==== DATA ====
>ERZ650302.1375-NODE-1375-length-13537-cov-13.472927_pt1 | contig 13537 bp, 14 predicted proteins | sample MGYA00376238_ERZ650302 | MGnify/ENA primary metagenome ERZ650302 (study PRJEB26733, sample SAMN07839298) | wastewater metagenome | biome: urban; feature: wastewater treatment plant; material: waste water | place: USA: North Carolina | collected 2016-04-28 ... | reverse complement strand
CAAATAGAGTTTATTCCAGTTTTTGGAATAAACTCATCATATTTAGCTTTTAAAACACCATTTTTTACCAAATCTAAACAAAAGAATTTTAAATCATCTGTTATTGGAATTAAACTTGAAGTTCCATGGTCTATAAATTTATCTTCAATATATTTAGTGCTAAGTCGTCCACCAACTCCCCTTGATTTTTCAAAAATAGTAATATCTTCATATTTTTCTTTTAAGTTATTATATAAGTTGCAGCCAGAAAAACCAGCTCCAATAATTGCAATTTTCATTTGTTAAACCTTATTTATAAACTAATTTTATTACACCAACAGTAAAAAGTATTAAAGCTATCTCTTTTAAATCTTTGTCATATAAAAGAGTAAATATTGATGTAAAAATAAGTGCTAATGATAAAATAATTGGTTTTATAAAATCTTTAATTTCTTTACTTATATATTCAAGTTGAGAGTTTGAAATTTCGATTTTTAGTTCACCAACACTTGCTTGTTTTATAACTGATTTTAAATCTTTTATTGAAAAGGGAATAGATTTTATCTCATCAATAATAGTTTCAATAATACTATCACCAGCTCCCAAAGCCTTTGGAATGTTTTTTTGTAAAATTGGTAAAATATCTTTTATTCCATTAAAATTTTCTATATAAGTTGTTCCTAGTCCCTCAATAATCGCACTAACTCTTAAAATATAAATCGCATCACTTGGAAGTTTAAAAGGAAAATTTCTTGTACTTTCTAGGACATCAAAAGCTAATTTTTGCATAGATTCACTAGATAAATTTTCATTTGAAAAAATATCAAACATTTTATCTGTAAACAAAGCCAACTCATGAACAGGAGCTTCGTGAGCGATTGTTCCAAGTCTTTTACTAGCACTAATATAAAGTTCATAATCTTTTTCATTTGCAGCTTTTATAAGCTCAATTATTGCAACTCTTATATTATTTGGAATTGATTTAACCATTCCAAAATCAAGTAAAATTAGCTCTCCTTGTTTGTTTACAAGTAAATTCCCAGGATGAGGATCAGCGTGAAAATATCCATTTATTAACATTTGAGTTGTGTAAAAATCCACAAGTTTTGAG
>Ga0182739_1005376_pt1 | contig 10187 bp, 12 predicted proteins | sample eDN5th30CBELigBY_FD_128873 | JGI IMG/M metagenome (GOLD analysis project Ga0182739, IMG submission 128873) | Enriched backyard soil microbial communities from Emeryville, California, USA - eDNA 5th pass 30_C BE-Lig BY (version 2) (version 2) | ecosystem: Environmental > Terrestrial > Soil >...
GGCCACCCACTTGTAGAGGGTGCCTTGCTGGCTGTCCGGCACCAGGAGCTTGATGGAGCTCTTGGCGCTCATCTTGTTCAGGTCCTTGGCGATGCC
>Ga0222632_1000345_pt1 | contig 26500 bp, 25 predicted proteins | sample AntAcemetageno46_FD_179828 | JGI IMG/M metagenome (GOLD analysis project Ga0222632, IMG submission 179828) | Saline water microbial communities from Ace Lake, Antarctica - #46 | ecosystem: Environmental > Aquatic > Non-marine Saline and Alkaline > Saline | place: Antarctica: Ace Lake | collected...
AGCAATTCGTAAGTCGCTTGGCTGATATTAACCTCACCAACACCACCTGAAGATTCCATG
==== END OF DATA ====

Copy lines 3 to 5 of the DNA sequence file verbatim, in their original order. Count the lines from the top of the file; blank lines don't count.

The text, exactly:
>Ga0182739_1005376_pt1 | contig 10187 bp, 12 predicted proteins | sample eDN5th30CBELigBY_FD_128873 | JGI IMG/M metagenome (GOLD analysis project Ga0182739, IMG submission 128873) | Enriched backyard soil microbial communities from Emeryville, California, USA - eDNA 5th pass 30_C BE-Lig BY (version 2) (version 2) | ecosystem: Environmental > Terrestrial > Soil >...
GGCCACCCACTTGTAGAGGGTGCCTTGCTGGCTGTCCGGCACCAGGAGCTTGATGGAGCTCTTGGCGCTCATCTTGTTCAGGTCCTTGGCGATGCC
>Ga0222632_1000345_pt1 | contig 26500 bp, 25 predicted proteins | sample AntAcemetageno46_FD_179828 | JGI IMG/M metagenome (GOLD analysis project Ga0222632, IMG submission 179828) | Saline water microbial communities from Ace Lake, Antarctica - #46 | ecosystem: Environmental > Aquatic > Non-marine Saline and Alkaline > Saline | place: Antarctica: Ace Lake | collected...